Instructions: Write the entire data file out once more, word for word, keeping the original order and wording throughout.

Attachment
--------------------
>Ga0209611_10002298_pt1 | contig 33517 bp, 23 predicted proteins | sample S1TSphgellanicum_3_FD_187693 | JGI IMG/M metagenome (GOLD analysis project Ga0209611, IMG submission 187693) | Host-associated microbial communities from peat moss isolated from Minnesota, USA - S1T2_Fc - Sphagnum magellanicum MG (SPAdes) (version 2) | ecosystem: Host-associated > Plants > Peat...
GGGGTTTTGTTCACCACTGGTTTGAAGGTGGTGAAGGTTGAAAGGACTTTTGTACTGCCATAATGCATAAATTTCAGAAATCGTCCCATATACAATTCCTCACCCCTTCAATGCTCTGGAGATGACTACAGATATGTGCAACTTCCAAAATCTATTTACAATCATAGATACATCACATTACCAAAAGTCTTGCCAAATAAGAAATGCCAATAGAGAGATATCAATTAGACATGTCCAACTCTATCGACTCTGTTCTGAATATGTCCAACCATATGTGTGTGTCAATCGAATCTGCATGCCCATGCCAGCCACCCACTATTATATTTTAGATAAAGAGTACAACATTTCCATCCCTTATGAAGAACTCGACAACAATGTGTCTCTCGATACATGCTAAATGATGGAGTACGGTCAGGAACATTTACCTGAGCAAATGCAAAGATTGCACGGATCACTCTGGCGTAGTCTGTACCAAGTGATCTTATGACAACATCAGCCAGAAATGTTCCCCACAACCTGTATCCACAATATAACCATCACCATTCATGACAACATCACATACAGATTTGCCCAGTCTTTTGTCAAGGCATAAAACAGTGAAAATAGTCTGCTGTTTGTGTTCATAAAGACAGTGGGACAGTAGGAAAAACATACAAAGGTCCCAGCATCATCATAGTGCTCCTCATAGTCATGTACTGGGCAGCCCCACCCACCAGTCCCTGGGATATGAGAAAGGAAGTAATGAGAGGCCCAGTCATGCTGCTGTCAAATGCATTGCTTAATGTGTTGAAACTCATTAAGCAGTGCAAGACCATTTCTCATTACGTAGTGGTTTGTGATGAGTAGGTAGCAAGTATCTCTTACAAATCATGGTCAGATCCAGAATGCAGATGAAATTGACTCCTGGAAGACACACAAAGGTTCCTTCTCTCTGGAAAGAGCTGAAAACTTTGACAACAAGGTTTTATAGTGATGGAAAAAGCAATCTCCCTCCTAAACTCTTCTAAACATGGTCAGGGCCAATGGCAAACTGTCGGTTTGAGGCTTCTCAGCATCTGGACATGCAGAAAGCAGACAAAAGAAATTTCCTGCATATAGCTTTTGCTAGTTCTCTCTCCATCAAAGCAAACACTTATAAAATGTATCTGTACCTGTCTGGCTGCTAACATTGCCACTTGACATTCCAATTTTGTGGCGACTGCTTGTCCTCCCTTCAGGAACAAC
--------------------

>Ga0209611_10002298_pt1 | contig 33517 bp, 23 predicted proteins | sample S1TSphgellanicum_3_FD_187693 | JGI IMG/M metagenome (GOLD analysis project Ga0209611, IMG submission 187693) | Host-associated microbial communities from peat moss isolated from Minnesota, USA - S1T2_Fc - Sphagnum magellanicum MG (SPAdes) (version 2) | ecosystem: Host-associated > Plants > Peat...
GGGGTTTTGTTCACCACTGGTTTGAAGGTGGTGAAGGTTGAAAGGACTTTTGTACTGCCATAATGCATAAATTTCAGAAATCGTCCCATATACAATTCCTCACCCCTTCAATGCTCTGGAGATGACTACAGATATGTGCAACTTCCAAAATCTATTTACAATCATAGATACATCACATTACCAAAAGTCTTGCCAAATAAGAAATGCCAATAGAGAGATATCAATTAGACATGTCCAACTCTATCGACTCTGTTCTGAATATGTCCAACCATATGTGTGTGTCAATCGAATCTGCATGCCCATGCCAGCCACCCACTATTATATTTTAGATAAAGAGTACAACATTTCCATCCCTTATGAAGAACTCGACAACAATGTGTCTCTCGATACATGCTAAATGATGGAGTACGGTCAGGAACATTTACCTGAGCAAATGCAAAGATTGCACGGATCACTCTGGCGTAGTCTGTACCAAGTGATCTTATGACAACATCAGCCAGAAATGTTCCCCACAACCTGTATCCACAATATAACCATCACCATTCATGACAACATCACATACAGATTTGCCCAGTCTTTTGTCAAGGCATAAAACAGTGAAAATAGTCTGCTGTTTGTGTTCATAAAGACAGTGGGACAGTAGGAAAAACATACAAAGGTCCCAGCATCATCATAGTGCTCCTCATAGTCATGTACTGGGCAGCCCCACCCACCAGTCCCTGGGATATGAGAAAGGAAGTAATGAGAGGCCCAGTCATGCTGCTGTCAAATGCATTGCTTAATGTGTTGAAACTCATTAAGCAGTGCAAGACCATTTCTCATTACGTAGTGGTTTGTGATGAGTAGGTAGCAAGTATCTCTTACAAATCATGGTCAGATCCAGAATGCAGATGAAATTGACTCCTGGAAGACACACAAAGGTTCCTTCTCTCTGGAAAGAGCTGAAAACTTTGACAACAAGGTTTTATAGTGATGGAAAAAGCAATCTCCCTCCTAAACTCTTCTAAACATGGTCAGGGCCAATGGCAAACTGTCGGTTTGAGGCTTCTCAGCATCTGGACATGCAGAAAGCAGACAAAAGAAATTTCCTGCATATAGCTTTTGCTAGTTCTCTCTCCATCAAAGCAAACACTTATAAAATGTATCTGTACCTGTCTGGCTGCTAACATTGCCACTTGACATTCCAATTTTGTGGCGACTGCTTGTCCTCCCTTCAGGAACAAC